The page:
Somehow it all came together

Well, I almost lost my cat at the airport.

The frightened little thing un-harnessed herself by backing out and tried to make a run for it when I took her out of her carrier during the security check. I caught her hind legs and didn’t dare let her go because I think it might have become news if she got lost at O’hare international.

To start, we woke up in the morning and brought the rental truck to load our stuff. The movers and driver came and they were on their way to New York. We got on the plane, all three of us, including the cat. This sounds really spoiled but we flew first class because I wanted more leg room for my cat. My cat ended up doing pretty well during the trip- I didn’t give her sedatives but she ended up dozing off. The whole time she meowed only once! The flight attendant was another cat lover so we chatted about that. She said doesn’t see so many cats flying on board so she was surprised.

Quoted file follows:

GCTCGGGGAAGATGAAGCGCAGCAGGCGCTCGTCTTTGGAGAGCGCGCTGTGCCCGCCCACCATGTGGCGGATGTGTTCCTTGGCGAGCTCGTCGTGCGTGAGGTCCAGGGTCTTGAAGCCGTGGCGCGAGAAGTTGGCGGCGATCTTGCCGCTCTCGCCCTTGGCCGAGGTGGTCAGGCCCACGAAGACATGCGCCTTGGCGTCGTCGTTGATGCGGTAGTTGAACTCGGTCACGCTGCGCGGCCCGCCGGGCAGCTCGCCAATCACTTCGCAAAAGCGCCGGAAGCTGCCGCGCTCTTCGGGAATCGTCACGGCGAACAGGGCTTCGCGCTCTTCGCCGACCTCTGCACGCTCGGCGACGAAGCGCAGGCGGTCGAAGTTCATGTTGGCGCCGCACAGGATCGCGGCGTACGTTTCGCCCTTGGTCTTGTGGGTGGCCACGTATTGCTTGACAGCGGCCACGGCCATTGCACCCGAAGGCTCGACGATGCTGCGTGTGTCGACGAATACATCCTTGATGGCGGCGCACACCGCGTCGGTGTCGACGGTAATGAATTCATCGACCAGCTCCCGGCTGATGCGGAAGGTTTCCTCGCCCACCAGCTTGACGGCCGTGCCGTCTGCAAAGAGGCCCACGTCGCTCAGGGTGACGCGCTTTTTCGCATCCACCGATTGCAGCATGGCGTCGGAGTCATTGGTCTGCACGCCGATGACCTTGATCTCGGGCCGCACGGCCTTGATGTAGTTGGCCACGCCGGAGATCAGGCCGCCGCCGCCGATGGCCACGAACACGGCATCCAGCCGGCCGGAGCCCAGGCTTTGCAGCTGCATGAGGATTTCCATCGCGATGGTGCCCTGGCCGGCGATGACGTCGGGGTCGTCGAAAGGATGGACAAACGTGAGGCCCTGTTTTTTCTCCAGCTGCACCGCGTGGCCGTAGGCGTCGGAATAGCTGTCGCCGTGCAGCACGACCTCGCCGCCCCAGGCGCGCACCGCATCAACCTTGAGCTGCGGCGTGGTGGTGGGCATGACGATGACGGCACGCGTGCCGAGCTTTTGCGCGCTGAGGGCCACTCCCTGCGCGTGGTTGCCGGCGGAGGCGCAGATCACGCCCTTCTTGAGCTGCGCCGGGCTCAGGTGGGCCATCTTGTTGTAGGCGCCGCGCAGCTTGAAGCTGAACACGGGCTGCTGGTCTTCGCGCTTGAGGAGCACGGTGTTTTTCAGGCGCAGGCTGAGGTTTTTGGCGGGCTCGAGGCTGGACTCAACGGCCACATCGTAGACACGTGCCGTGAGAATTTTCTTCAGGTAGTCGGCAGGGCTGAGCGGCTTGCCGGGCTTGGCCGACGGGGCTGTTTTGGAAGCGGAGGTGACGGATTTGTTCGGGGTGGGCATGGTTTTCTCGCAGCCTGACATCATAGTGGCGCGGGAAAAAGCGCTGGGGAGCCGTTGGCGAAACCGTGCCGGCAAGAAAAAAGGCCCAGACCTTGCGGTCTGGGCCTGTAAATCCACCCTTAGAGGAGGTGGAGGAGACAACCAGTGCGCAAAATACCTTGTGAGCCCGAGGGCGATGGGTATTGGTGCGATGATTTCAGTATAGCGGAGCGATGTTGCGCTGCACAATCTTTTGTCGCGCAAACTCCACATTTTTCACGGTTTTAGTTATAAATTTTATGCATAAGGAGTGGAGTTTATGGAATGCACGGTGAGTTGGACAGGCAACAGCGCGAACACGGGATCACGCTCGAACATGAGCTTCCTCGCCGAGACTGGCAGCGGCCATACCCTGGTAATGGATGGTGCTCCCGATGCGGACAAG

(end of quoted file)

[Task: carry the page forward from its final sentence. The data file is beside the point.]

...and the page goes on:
We got home and after feeding Olivia, getting the litter box out, we crashed.

This morning, the movers who drove our truck was on their way to storage. And our car battery had died as my mother had been in Chicago for months, so we had to get some help from roadside assistance so we could get to the storage place. But since the ETA for the Chicago movers was unclear, the movers on the New York side didn’t know what to do when it came time for them to help because my truck wasn’t their yet! 90 bucks an hour for two people, wasted… but it did get there. So we were able to finish up. During all this chaos, one of us were working on a contract with the storage unit (after seeing twenty different sizes), and the other, telling the movers on both sides what to do. And the car battery died again, so I was again in the phone with roadside services.

I’m about to return the truck now, which had to be refueled before returning. I need sleep.


Feeling overwhelmed